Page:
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Treatment shifts away from chemotherapy for multiple myeloma

pharmafile | December 10, 2014 | News story | Research and Development, Sales and Marketing Kyprolis, carfilzomib, chemotherapy, myeloma, onyx pharmaceuticals 

Results from a Phase III study of a new multiple myeloma offering have found promising results for a treatment that could create a ‘new standard of care’ for multiple myeloma. 

Figures from Cancer Research UK show there are 39,000 new cases of multiple myeloma in Europe every year. Several firms are developing and testing new treatments for the disease and these are often designed to be used in combination with existing chemotherapy drugs, and for patients who have already been treated but whose cancer has returned. 

Researchers and industry experts believe the standard of care for multiple myeloma may be shifting away from chemotherapy, and towards combinations of steroids and drugs that specifically target the immune system. 

A study found that adding Kyprolis (carfilzomib) by Onyx Pharmaceuticals, a second-generation proteasome inhibitor, to standard therapy, might improve treatment responses in patients with relapsed or treatment-resistant multiple myeloma.

Researchers enrolled 792 patients from 20 countries in a Phase III trial, randomly allocating them to receive the standard combination of lenalidomide and dexamethasone or the combination along with Kyprolis.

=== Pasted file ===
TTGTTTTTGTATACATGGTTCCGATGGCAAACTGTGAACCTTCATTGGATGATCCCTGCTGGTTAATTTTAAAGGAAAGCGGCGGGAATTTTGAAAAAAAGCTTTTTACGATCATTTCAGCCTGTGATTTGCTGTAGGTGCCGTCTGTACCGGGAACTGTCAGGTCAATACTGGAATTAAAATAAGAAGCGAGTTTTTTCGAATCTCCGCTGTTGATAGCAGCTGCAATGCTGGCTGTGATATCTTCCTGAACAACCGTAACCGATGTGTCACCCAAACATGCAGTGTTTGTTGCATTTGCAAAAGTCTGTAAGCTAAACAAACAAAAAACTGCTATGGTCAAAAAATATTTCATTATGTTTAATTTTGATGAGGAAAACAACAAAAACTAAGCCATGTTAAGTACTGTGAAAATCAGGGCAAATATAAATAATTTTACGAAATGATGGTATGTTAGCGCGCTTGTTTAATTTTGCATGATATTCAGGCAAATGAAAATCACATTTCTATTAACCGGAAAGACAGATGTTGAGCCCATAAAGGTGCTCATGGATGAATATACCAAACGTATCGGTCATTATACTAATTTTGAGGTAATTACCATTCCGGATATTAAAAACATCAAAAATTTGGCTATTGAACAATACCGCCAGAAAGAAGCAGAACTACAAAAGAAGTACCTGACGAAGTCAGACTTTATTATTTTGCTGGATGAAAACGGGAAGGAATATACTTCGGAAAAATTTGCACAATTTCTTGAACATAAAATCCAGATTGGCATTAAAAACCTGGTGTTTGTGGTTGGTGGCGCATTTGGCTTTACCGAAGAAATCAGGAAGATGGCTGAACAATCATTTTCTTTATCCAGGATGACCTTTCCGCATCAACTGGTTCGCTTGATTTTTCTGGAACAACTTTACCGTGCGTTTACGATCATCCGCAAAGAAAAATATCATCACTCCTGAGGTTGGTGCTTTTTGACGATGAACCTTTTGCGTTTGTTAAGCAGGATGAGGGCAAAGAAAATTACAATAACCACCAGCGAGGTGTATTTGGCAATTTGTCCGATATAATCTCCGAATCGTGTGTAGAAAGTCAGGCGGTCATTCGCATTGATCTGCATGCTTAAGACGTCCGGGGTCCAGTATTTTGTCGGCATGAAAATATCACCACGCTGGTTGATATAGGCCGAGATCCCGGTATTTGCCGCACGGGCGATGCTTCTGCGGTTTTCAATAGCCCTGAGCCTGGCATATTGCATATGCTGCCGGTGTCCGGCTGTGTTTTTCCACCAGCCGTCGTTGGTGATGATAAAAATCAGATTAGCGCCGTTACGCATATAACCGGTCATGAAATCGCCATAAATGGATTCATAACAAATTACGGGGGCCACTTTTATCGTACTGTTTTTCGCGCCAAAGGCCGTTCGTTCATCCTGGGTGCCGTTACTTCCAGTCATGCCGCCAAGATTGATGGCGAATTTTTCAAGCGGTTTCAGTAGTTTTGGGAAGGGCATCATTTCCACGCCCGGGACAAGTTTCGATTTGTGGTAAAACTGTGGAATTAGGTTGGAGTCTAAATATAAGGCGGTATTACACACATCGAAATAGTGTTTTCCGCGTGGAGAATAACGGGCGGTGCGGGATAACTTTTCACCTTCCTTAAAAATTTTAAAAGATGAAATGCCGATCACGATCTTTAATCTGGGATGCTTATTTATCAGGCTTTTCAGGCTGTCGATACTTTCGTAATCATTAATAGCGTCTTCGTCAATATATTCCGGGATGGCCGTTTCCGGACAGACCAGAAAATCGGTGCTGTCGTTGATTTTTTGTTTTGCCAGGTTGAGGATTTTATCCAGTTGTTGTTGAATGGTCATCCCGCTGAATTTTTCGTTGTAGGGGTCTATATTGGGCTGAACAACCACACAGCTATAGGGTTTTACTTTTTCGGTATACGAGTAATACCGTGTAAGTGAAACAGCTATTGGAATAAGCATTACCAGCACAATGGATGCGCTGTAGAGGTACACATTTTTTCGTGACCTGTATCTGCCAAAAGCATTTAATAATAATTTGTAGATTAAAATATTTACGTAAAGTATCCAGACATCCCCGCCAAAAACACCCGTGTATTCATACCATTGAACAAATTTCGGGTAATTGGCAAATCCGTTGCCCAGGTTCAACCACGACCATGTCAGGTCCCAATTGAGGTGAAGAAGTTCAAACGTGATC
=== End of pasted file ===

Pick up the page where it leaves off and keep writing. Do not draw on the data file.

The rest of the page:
Their interim analysis found the group treated with Kyprolis had a longer duration of response without disease progression (26.3 months) compared with the group who had standard therapy (17.6 months). The difference in overall response rates in the two treatment groups was also significant, at 87.4% in the Kyprolis group compared to 66.9% in the standard therapy group.

There were similar findings in terms of toxicity in the two groups. In the Kyprolis group 15.2% of people discontinued treatment due to serious adverse events compared with 17.4% of patients in the standard treatment group. Patients in the Kyprolis group also had higher quality of life scores than those receiving standard therapy. 

Lead study author Keith Stewart from the Mayo Clinic in Scottsdale, Arizona, says: “By adding carfilzomib to the gold standard in multiple myeloma therapy, we are observing an unprecedented duration of remission without additional toxicity, a promising outcome in relapsed and heavily pre-treated patients.” 

“We hope that the results of this trial will lead to approval of this treatment combination in patients with relapsed multiple myeloma worldwide.”

Dr Brian Durie, chair of the board of the International Myeloma Foundation, says: “The ASPIRE showed adding carfilzomib gives substantially better progression-free survival and a really important improvement by using three drugs in a novel combination, which looks to be better than using two drugs. 

“These can generate a new standard of care, by fine-tuning what we know about existing multiple myeloma treatments, and adding new treatments to that.” 

Lilian Anekwe

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